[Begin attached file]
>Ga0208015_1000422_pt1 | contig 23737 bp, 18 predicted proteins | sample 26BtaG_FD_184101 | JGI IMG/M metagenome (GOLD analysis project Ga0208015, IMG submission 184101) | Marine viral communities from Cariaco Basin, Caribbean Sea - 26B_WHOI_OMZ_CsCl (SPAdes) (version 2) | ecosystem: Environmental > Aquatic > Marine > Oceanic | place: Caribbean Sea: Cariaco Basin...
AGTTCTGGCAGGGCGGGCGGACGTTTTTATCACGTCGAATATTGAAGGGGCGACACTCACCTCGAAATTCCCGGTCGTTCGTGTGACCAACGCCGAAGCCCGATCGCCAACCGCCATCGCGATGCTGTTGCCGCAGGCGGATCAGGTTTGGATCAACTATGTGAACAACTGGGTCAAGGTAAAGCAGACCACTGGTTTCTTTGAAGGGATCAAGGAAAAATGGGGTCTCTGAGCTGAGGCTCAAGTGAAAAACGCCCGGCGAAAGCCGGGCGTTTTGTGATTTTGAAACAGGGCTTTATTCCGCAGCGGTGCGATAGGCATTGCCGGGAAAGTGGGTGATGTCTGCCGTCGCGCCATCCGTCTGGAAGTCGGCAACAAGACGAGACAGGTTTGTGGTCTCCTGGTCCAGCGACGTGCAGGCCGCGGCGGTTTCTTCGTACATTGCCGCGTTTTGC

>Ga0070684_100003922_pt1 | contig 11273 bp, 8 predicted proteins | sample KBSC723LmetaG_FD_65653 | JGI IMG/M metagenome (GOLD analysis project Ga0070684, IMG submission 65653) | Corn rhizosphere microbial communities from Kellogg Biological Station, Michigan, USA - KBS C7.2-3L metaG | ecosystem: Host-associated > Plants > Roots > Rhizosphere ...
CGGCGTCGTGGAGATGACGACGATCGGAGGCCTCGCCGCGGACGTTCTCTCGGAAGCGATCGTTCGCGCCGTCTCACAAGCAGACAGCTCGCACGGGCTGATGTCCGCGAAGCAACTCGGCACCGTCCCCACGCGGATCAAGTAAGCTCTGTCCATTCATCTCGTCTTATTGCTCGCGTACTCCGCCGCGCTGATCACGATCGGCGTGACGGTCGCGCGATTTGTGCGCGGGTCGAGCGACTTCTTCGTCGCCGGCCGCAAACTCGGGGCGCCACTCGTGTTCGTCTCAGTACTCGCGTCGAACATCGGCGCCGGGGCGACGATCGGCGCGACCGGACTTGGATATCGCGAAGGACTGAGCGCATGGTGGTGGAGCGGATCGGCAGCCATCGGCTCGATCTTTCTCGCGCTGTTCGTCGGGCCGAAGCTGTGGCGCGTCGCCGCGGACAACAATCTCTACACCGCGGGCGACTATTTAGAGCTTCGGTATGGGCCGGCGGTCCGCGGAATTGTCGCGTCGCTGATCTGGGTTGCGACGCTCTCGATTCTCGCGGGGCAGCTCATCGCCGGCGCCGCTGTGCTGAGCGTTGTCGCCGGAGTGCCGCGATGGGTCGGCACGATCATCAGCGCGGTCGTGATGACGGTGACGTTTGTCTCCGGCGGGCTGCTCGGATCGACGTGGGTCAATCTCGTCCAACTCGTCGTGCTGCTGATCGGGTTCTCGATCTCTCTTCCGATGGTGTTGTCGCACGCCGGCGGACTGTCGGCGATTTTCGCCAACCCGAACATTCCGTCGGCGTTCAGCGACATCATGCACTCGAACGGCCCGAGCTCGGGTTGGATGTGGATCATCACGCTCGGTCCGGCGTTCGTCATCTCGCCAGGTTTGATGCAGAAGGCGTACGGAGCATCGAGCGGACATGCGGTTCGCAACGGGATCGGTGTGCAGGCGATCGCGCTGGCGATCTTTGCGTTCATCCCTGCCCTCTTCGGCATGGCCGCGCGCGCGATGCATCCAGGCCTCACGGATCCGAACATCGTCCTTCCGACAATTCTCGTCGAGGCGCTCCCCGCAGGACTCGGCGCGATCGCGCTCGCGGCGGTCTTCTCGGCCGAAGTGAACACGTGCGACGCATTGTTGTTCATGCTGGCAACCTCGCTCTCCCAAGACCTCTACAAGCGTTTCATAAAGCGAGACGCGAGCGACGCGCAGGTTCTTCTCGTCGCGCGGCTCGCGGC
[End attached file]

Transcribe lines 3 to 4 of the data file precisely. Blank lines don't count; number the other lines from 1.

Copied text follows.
>Ga0070684_100003922_pt1 | contig 11273 bp, 8 predicted proteins | sample KBSC723LmetaG_FD_65653 | JGI IMG/M metagenome (GOLD analysis project Ga0070684, IMG submission 65653) | Corn rhizosphere microbial communities from Kellogg Biological Station, Michigan, USA - KBS C7.2-3L metaG | ecosystem: Host-associated > Plants > Roots > Rhizosphere ...
CGGCGTCGTGGAGATGACGACGATCGGAGGCCTCGCCGCGGACGTTCTCTCGGAAGCGATCGTTCGCGCCGTCTCACAAGCAGACAGCTCGCACGGGCTGATGTCCGCGAAGCAACTCGGCACCGTCCCCACGCGGATCAAGTAAGCTCTGTCCATTCATCTCGTCTTATTGCTCGCGTACTCCGCCGCGCTGATCACGATCGGCGTGACGGTCGCGCGATTTGTGCGCGGGTCGAGCGACTTCTTCGTCGCCGGCCGCAAACTCGGGGCGCCACTCGTGTTCGTCTCAGTACTCGCGTCGAACATCGGCGCCGGGGCGACGATCGGCGCGACCGGACTTGGATATCGCGAAGGACTGAGCGCATGGTGGTGGAGCGGATCGGCAGCCATCGGCTCGATCTTTCTCGCGCTGTTCGTCGGGCCGAAGCTGTGGCGCGTCGCCGCGGACAACAATCTCTACACCGCGGGCGACTATTTAGAGCTTCGGTATGGGCCGGCGGTCCGCGGAATTGTCGCGTCGCTGATCTGGGTTGCGACGCTCTCGATTCTCGCGGGGCAGCTCATCGCCGGCGCCGCTGTGCTGAGCGTTGTCGCCGGAGTGCCGCGATGGGTCGGCACGATCATCAGCGCGGTCGTGATGACGGTGACGTTTGTCTCCGGCGGGCTGCTCGGATCGACGTGGGTCAATCTCGTCCAACTCGTCGTGCTGCTGATCGGGTTCTCGATCTCTCTTCCGATGGTGTTGTCGCACGCCGGCGGACTGTCGGCGATTTTCGCCAACCCGAACATTCCGTCGGCGTTCAGCGACATCATGCACTCGAACGGCCCGAGCTCGGGTTGGATGTGGATCATCACGCTCGGTCCGGCGTTCGTCATCTCGCCAGGTTTGATGCAGAAGGCGTACGGAGCATCGAGCGGACATGCGGTTCGCAACGGGATCGGTGTGCAGGCGATCGCGCTGGCGATCTTTGCGTTCATCCCTGCCCTCTTCGGCATGGCCGCGCGCGCGATGCATCCAGGCCTCACGGATCCGAACATCGTCCTTCCGACAATTCTCGTCGAGGCGCTCCCCGCAGGACTCGGCGCGATCGCGCTCGCGGCGGTCTTCTCGGCCGAAGTGAACACGTGCGACGCATTGTTGTTCATGCTGGCAACCTCGCTCTCCCAAGACCTCTACAAGCGTTTCATAAAGCGAGACGCGAGCGACGCGCAGGTTCTTCTCGTCGCGCGGCTCGCGGC